Children exposed to coarse particulate matter may be more likely to develop asthma and to be treated in an ER or be hospitalized for the condition, according to new research published online in the American Thoracic Society's American Journal of Respiratory and Critical Care Medicine.
In "Long-term Coarse PM Exposure Is Associated with Asthma Among Children in Medicaid", researchers report that coarse particulate matter, the kind of air pollution created by physical processes such as tire and break wear, agricultural tilling, salt spray and dust created in manufacturing, appears to put children at greater risk for asthma, independent of exposure to fine particulate pollution.
Coarse particulate matter (PM10-2.5) measures from 2.5 to 10 micrometers; fine particulate pollution (PM2.5) measure 2.5 micrometers or smaller. By comparison, a human hair is between 50-70 micrometers thick.
The authors noted that there is substantial evidence that PM2.5 impacts respiratory and cardiovascular health, and this is why the Environmental Protection Agency monitors and regulates fine particulate pollution.
"We did this study to understand whether, in addition to PM2.5, coarse particulate matter contributes to asthma development and morbidity," said Corinne A. Kent, MD, PhD, lead study author and associate professor of pediatric allergy and immunology at Johns Hopkins University School of Medicine. "The most recent assessment by the EPA concluded that there wasn't enough data to say one way or another whether PM10-2.5 causes negative health effects."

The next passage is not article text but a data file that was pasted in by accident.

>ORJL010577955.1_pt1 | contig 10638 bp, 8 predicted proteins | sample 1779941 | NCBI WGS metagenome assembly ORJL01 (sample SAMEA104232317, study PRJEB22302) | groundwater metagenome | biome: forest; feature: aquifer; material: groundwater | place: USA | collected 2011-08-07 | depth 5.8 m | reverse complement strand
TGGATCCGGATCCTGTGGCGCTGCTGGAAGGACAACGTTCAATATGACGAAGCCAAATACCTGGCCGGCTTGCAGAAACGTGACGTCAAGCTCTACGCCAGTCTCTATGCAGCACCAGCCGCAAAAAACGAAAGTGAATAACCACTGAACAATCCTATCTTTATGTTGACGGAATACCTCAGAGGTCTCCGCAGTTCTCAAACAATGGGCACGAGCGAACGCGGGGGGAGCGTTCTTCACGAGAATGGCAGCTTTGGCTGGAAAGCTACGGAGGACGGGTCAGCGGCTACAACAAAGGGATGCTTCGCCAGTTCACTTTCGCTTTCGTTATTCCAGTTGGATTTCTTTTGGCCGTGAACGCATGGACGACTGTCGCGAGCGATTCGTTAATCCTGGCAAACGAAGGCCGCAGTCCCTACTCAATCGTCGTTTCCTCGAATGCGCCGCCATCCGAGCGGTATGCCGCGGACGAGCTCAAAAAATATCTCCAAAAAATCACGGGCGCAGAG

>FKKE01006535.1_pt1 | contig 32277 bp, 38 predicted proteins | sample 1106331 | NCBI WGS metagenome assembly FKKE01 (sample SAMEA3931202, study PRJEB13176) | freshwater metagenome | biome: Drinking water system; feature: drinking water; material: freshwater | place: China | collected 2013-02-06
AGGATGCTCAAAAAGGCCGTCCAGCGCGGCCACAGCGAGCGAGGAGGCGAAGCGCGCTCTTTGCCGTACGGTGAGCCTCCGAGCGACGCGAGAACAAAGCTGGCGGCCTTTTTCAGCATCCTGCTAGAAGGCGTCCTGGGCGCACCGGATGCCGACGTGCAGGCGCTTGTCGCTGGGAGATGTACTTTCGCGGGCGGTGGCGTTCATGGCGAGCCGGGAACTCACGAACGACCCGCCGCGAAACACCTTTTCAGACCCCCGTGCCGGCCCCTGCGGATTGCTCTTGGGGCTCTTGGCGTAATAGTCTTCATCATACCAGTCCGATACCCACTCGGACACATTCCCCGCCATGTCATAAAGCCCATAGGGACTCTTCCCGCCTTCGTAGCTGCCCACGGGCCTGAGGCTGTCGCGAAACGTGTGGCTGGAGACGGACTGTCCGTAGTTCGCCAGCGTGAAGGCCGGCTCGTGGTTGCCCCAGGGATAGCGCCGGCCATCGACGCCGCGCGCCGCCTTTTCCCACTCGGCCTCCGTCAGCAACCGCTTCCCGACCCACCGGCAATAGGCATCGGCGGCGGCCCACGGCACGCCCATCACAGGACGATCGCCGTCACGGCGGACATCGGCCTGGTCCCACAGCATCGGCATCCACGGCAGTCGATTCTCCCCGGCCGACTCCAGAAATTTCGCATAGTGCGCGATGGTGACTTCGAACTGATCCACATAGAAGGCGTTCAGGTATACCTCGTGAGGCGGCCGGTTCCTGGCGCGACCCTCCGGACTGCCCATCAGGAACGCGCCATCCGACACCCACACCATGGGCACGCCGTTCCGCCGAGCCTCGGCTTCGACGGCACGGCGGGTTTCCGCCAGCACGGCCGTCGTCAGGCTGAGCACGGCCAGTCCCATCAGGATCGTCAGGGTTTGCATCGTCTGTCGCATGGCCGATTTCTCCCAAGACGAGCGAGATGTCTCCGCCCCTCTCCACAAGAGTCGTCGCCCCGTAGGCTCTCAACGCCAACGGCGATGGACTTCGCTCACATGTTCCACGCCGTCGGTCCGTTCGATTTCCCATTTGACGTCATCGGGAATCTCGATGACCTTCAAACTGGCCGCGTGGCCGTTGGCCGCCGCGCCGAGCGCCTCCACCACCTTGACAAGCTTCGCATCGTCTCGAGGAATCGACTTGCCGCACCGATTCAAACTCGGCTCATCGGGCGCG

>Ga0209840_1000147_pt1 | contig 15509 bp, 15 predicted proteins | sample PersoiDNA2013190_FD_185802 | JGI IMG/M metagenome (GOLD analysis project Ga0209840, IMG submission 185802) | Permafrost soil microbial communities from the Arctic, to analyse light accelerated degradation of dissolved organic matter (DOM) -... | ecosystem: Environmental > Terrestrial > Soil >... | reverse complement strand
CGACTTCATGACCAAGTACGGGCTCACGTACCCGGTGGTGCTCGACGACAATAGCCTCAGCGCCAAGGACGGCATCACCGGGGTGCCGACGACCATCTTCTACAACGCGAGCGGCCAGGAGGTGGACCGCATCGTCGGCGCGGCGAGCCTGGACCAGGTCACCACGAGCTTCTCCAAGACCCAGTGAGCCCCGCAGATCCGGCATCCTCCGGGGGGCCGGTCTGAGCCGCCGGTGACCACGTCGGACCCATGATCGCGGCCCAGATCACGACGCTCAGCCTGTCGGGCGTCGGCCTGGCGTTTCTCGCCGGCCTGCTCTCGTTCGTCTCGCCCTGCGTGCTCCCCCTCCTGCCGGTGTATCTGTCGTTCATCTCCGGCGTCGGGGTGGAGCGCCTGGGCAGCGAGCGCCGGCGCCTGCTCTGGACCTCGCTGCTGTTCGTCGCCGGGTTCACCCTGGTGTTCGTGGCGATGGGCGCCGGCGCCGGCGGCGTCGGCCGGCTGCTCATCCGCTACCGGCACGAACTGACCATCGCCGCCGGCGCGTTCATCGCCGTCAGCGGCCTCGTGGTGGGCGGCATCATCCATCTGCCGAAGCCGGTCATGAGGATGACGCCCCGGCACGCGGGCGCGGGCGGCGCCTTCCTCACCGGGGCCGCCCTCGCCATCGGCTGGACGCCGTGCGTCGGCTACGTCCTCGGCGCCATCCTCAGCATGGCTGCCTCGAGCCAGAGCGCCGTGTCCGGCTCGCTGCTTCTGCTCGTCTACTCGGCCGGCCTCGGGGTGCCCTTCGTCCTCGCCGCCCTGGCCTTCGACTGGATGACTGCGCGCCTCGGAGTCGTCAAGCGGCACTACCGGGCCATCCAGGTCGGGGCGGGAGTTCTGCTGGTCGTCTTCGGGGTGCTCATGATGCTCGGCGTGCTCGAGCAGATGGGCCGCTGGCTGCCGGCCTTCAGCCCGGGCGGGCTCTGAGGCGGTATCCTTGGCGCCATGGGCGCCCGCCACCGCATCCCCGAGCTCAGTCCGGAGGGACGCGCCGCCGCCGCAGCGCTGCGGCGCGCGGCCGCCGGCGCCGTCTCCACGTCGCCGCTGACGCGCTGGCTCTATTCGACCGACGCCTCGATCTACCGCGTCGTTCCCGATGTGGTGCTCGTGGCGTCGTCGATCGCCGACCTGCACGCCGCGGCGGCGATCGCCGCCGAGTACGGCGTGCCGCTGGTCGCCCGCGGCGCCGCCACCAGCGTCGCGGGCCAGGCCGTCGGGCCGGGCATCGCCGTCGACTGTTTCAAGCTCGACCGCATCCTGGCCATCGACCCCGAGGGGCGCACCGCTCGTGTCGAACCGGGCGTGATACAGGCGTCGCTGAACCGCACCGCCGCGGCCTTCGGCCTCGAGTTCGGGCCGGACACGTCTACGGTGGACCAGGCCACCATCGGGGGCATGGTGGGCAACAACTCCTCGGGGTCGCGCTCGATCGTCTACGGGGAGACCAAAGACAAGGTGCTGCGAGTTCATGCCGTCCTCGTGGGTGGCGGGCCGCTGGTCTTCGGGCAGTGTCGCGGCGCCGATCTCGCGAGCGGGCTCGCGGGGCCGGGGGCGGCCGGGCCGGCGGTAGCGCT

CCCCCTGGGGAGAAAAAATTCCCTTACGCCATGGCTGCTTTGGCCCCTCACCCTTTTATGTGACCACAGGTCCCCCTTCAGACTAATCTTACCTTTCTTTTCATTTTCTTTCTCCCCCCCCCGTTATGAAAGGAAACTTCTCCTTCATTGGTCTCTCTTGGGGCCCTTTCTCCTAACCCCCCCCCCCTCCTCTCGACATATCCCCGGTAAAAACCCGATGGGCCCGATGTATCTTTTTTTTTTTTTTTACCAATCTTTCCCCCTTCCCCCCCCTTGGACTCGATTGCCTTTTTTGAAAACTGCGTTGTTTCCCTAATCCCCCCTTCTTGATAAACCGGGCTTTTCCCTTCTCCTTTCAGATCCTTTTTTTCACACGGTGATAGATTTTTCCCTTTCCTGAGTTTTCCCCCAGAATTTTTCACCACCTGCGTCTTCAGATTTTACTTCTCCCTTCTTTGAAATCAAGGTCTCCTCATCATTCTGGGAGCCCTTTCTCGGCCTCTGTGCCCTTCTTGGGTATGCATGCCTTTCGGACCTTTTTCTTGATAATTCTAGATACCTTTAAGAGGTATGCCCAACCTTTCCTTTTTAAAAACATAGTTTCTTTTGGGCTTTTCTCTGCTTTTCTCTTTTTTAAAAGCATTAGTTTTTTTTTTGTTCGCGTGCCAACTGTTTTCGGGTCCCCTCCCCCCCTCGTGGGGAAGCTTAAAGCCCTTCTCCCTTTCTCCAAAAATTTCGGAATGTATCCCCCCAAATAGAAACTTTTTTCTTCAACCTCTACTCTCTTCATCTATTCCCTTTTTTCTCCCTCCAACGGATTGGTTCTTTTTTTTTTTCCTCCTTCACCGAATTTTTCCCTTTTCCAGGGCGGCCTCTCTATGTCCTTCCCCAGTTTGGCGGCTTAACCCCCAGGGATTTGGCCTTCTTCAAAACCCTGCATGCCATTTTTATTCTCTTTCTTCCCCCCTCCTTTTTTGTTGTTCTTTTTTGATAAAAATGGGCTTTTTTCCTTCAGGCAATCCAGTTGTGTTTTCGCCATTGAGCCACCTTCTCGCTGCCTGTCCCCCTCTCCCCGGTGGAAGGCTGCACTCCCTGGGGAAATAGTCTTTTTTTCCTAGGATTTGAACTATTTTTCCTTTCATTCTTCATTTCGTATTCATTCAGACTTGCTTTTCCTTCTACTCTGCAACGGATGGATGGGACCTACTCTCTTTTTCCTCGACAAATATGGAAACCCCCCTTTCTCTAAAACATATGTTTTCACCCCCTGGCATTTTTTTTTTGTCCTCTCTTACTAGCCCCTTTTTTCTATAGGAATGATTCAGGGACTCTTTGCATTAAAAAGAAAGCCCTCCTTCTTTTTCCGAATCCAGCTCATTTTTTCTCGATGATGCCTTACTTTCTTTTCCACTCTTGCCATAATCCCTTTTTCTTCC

The researchers analyzed the records of 7,810,025 children (age 5 to 20) living across the country who were enrolled in Medicaid over a two-year period, 2009-2010. The researchers adjusted their findings for race and ethnicity, sex, age, poverty, education and how urban the neighborhood the children lived in was. The researchers also accounted for PM2.5.
The study found for each microgram/m3 increase in PM10-2.5:
- asthma diagnosis increased by 0.6 percent,
- ER visits for asthma increased by 1.7 percent, and
- hospitalizations for asthma increased by 2.3 percent.
These findings were even stronger for children 11 and younger. The authors speculate that the stronger association is a result of asthma typically developing at younger ages and that young children are more likely to spend time outdoors and be harmed by air pollution.
The authors said that study limitations include the fact that there are few locations that monitor PM10-2.5. Most monitors measure only PM2.5, which the current study found was even more likely to be associated with an asthma diagnosis, ER visits and hospitalizations. The researchers used statistical methods to predict concentrations of PM10-2.5 across the U.S. This allowed them to study such a large number of children, including those who do not live near a monitor.
"The first-ever analysis of the long-term effects of coarse particulate matter on asthma," the authors wrote, "provides evidence supporting the harmful effects of coarse particulate matter on respiratory health."
Dr. Keet noted that the EPA is currently conducting a comprehensive review of the science related to the health effects of particulate matter as mandated by the Clean Air Act. "Reductions in PM2.5 have led to improvements in childhood respiratory health, but there is still a great burden of asthma in children," she said. "Our findings, along with others, suggest that PM10-2.5 likely contributes to asthma, too, and that regulation and monitoring of coarse particulate matter should be considered."